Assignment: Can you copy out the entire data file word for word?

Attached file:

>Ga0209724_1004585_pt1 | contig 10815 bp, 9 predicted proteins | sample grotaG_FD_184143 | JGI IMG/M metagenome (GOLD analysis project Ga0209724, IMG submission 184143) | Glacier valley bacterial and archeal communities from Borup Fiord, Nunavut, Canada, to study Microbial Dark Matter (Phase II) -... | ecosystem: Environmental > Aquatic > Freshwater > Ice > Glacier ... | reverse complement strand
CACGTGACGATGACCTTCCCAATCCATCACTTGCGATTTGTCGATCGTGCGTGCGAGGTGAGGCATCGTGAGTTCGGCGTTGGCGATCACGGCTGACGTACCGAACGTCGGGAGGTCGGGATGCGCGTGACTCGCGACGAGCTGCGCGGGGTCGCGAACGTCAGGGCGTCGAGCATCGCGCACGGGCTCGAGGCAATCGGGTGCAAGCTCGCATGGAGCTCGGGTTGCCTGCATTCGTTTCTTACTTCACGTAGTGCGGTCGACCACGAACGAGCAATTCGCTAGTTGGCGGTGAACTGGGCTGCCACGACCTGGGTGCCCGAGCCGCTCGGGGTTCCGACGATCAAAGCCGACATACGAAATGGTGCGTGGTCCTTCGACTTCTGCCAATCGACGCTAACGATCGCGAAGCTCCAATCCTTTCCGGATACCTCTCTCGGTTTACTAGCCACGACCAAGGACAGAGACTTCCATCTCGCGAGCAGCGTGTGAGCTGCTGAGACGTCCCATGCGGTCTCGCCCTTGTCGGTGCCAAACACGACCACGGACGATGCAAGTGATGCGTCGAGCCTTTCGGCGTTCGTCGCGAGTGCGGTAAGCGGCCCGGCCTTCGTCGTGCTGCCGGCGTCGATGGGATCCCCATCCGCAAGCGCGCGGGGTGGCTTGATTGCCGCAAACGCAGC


>Ga0209724_1004585_pt1 | contig 10815 bp, 9 predicted proteins | sample grotaG_FD_184143 | JGI IMG/M metagenome (GOLD analysis project Ga0209724, IMG submission 184143) | Glacier valley bacterial and archeal communities from Borup Fiord, Nunavut, Canada, to study Microbial Dark Matter (Phase II) -... | ecosystem: Environmental > Aquatic > Freshwater > Ice > Glacier ... | reverse complement strand
CACGTGACGATGACCTTCCCAATCCATCACTTGCGATTTGTCGATCGTGCGTGCGAGGTGAGGCATCGTGAGTTCGGCGTTGGCGATCACGGCTGACGTACCGAACGTCGGGAGGTCGGGATGCGCGTGACTCGCGACGAGCTGCGCGGGGTCGCGAACGTCAGGGCGTCGAGCATCGCGCACGGGCTCGAGGCAATCGGGTGCAAGCTCGCATGGAGCTCGGGTTGCCTGCATTCGTTTCTTACTTCACGTAGTGCGGTCGACCACGAACGAGCAATTCGCTAGTTGGCGGTGAACTGGGCTGCCACGACCTGGGTGCCCGAGCCGCTCGGGGTTCCGACGATCAAAGCCGACATACGAAATGGTGCGTGGTCCTTCGACTTCTGCCAATCGACGCTAACGATCGCGAAGCTCCAATCCTTTCCGGATACCTCTCTCGGTTTACTAGCCACGACCAAGGACAGAGACTTCCATCTCGCGAGCAGCGTGTGAGCTGCTGAGACGTCCCATGCGGTCTCGCCCTTGTCGGTGCCAAACACGACCACGGACGATGCAAGTGATGCGTCGAGCCTTTCGGCGTTCGTCGCGAGTGCGGTAAGCGGCCCGGCCTTCGTCGTGCTGCCGGCGTCGATGGGATCCCCATCCGCAAGCGCGCGGGGTGGCTTGATTGCCGCAAACGCAGC